Staying in ketosis - should you or shouldn't you?

Staying in Ketosis – should you or shouldn’t you?

Leading on from on our blog on the cyclical ketogenic diet, it’s left some of our community a little bit confused. “If keto is so great for our healthspan, mind and waistline – why would you want to stop? Are you best staying in ketosis? Is it OK to stop? What happens if you stop and then start again? If you do stop keto, how long should you stop for?”

 

These are all valid questions we’ve fielded since publishing that article- some of which we’re going to attempt to answer in this blog.

 

What is Ketosis?

For those that missed the memo, ketosis is about switching your body to run on fat rather than carbohydrates as it’s primary fuel source. This fat can come from the fats you eat, but what gets people most fired up is the potential of using other sources of fat. Like your body fat (cool) and also ketone bodies. Your body produces these naturally when you’re in a fasted state. You can hack this process by heavily restricting carbohydrates, which puts the body into a fat burning state, but you still get to eat Bacon (double cool).

 

That’s a brief 101. If you want more about ketosis and why it’s probably a very good thing, check this out.

 

Getting into ketosis

Ketosis is a natural process that we all have in our arsenal. It’s desert island survival mechanism stuff nowadays, but once upon a time our ancestors would have called on it almost everyday. Between hunts, or during the winter season when food was scarce, we needed a mechanism to ensure that we could make it through to the next hunt – not only breathing but with the energy and focus required to get the kill. This probably explains why people in a state of ketosis report excellent levels of focus, concentration and energy levels.

 

Because time has seen the vast majority of western humans enjoy a surplus of food, our bodies have kind of forgot how to burn fat for fuel. You can re-learn that process, although it take a little time. Once you start doing it, you also need to keep doing it to make sure you’re properly defining those pathways and that they stick.

 

This process of being able to produce ketone bodies and then effectively use them for energy is called being keto adapted (sometimes referred to as being fat adapted). For clarity, we technical class ‘being in ketosis’ as being having a blood ketone reading of at least 0.5 mmol/l.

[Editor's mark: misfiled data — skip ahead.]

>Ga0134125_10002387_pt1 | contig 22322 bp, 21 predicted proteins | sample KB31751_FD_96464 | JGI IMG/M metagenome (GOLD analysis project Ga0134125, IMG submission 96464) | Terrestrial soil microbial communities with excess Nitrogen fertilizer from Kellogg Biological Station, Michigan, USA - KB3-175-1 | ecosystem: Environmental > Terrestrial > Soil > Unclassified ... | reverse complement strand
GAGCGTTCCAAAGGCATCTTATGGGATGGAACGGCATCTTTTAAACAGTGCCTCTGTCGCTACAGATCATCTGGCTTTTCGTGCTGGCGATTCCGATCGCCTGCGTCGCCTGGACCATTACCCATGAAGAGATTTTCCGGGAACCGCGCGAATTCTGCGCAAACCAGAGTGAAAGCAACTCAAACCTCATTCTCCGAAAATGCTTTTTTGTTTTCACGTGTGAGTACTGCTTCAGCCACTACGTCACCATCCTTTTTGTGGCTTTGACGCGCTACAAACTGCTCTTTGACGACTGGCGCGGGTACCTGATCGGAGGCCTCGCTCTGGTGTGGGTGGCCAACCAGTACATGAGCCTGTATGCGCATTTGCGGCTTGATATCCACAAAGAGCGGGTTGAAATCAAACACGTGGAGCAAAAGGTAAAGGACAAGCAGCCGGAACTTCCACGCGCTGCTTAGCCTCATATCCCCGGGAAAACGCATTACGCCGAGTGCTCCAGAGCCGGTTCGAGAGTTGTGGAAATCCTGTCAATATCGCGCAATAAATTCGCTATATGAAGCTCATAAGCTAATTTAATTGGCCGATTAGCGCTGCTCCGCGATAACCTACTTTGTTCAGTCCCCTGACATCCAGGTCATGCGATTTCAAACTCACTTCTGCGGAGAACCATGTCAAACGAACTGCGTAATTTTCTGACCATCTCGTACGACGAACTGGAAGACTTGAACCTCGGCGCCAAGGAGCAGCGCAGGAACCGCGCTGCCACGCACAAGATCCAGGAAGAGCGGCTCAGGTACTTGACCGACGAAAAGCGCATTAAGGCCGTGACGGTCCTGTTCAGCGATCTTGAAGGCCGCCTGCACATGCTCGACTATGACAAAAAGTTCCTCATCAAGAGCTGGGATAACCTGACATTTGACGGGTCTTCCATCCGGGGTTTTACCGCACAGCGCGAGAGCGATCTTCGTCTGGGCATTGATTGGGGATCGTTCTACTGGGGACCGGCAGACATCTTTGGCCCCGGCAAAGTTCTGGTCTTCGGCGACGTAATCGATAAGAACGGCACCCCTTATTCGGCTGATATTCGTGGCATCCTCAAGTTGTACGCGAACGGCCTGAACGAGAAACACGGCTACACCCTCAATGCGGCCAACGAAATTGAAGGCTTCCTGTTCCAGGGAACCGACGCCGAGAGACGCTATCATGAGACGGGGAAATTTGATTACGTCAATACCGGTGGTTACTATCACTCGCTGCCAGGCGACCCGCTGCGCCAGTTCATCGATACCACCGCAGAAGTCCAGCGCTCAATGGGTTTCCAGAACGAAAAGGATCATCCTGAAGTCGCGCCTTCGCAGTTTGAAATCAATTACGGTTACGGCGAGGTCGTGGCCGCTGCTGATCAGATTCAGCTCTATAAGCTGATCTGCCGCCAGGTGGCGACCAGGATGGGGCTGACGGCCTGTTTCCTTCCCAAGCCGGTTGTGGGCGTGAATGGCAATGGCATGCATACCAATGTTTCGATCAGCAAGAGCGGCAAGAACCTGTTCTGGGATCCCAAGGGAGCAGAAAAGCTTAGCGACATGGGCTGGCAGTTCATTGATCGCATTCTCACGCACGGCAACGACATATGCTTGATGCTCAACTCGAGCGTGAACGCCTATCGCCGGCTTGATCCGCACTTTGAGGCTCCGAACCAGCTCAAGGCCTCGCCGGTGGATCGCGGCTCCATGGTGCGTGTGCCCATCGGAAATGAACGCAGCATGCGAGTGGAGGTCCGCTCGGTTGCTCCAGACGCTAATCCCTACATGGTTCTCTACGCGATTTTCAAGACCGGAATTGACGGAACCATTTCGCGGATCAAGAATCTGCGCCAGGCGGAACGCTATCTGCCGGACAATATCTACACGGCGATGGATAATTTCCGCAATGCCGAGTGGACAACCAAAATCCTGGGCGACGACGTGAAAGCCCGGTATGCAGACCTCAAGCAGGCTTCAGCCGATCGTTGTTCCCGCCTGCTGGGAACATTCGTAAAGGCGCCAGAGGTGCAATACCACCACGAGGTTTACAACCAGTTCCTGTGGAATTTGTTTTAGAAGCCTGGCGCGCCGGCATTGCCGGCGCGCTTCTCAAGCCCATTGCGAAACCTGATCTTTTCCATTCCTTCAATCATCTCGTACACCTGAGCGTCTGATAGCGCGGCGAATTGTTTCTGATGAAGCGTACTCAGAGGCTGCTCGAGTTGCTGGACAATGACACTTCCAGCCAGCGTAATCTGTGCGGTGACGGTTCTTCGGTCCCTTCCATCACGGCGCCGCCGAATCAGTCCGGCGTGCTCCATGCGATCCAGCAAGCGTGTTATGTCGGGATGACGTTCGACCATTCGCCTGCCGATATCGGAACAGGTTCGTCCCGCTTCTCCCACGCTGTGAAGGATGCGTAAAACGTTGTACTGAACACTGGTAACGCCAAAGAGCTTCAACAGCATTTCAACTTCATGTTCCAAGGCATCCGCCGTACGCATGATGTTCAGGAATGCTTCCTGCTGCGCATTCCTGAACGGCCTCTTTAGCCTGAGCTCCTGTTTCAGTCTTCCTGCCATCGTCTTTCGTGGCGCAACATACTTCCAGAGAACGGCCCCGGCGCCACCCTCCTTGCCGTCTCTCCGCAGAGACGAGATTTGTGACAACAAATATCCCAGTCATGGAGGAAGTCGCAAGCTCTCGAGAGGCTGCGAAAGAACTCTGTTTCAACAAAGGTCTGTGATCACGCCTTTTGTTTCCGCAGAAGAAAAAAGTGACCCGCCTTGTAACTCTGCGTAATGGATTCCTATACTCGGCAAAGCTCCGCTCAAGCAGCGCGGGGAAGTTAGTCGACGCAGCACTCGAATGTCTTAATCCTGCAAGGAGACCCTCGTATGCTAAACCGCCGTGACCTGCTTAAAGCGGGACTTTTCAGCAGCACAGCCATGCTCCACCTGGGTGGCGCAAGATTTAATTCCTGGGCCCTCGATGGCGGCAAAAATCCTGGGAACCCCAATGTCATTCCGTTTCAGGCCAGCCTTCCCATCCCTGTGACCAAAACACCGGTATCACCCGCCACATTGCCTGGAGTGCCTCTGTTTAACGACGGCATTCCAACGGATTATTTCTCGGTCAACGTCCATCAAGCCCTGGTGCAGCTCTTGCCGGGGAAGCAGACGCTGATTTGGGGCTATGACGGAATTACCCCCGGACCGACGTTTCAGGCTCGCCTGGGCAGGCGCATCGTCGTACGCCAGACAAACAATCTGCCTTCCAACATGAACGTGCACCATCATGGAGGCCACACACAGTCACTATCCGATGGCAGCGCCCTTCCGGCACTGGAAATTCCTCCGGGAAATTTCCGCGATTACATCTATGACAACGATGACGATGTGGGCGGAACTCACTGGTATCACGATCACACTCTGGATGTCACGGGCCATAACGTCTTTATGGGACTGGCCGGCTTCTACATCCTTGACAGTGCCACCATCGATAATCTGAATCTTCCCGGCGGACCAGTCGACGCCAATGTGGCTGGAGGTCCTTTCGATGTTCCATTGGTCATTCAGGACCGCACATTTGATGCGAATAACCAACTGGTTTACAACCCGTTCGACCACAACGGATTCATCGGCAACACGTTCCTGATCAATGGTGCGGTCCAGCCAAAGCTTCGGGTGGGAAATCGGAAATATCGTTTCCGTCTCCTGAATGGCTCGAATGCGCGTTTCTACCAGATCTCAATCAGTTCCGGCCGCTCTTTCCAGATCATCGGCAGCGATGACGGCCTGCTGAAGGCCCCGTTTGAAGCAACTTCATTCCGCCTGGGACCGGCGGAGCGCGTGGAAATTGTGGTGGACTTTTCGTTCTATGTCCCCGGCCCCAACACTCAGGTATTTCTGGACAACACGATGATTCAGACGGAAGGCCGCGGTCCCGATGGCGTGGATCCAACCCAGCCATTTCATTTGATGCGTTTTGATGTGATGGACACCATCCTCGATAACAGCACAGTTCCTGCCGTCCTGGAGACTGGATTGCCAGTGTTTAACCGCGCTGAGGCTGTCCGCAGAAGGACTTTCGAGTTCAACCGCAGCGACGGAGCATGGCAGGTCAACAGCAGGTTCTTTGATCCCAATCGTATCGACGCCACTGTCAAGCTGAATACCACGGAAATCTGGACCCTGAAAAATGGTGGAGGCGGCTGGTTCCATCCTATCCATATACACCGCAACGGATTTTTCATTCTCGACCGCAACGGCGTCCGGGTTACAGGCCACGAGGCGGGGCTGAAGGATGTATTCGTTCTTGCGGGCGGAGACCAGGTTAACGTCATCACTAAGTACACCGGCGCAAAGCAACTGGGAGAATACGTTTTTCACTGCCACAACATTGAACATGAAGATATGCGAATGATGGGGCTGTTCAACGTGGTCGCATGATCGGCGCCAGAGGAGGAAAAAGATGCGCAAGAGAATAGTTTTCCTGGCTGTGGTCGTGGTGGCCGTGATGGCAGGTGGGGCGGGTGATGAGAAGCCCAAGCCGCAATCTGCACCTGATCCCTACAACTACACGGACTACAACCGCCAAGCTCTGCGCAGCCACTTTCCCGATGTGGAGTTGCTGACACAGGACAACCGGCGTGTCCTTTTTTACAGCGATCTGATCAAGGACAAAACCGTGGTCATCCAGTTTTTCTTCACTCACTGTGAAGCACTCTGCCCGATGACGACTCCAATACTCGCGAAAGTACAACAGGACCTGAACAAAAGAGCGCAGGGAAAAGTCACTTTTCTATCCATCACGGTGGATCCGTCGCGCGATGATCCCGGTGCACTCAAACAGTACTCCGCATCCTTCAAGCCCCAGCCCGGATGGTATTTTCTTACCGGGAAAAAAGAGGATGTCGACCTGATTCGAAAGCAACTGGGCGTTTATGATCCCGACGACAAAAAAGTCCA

We’re always really clear. If you start doing keto, you really should stick with it for a minimum of 2 or 3 months. Some people may become keto adapted earlier than that, but as there’s no way of really knowing: you err on the side of caution. The vast majority of people will be keto adapted after this period.

 

If keto is going to be for you, you should know by this point. The chances are, if you had weight to lose, you’ll have started to make a dent in losing it. If you’re to feel any benefit to focus, energy levels etc – you should be feeling them by now.

 

If that’s not the case, it’s easy to see why you wouldn’t want to stay in ketosis. No benefit and no carbage – seems like a pretty sad existence.

 

Let’s just play Mr Positive for a second. So you’ve lot loads of weight, you’re in a great place mentally. You’re bouncing round at work and at home with the family with that much energy people think you’re on drugs. Life is sweet…

 

Then why would you want to not be in ketosis?

 

“I’m going on holiday”

We hear this one all the time. Understandably so. You save all year for that holiday to come around, you’ve been really disciplined following your keto diet plan for a number of months. You’re dreaming of sitting round the cool, drinking those sugar-laden sangrias, eating pizza and ice cream like the end of the world is nigh.

 

It’s hard to find any issues with this. We would call this a scheduled break. If you want to have a break from your keto plan, then take one.

 

In full transparency, this is something I’m a fan of. I don’t go wild, but I may drink more than normal. As an advocate of the British seaside, I will be having fish and chips cooked in beef dripping at least once. If the kids’ ice cream is dripping off the cone, I may take a lick. Other than that it’s business as usual, meat/fish and vegetables. I can’t go too ‘deep’ as it begins to impact my actual enjoyment of the holiday. Too much brain fog and you actually miss out on all the fun!

 

You’re working out and not getting the results.

To get the any results from being a keto athlete, at any kind of competition standard, you need to have been trained in a low carb/keto state for at least 6 months, You need to train your body to operate this way after years and years of performing on carbs. If you’ve made it through this period and you want to experiment around to see if there are any gains for extreme exercise, you may want to consider a cyclical ketogenic diet (CKD). We covered that off in detail in a recent blog if you want any of the detail around that.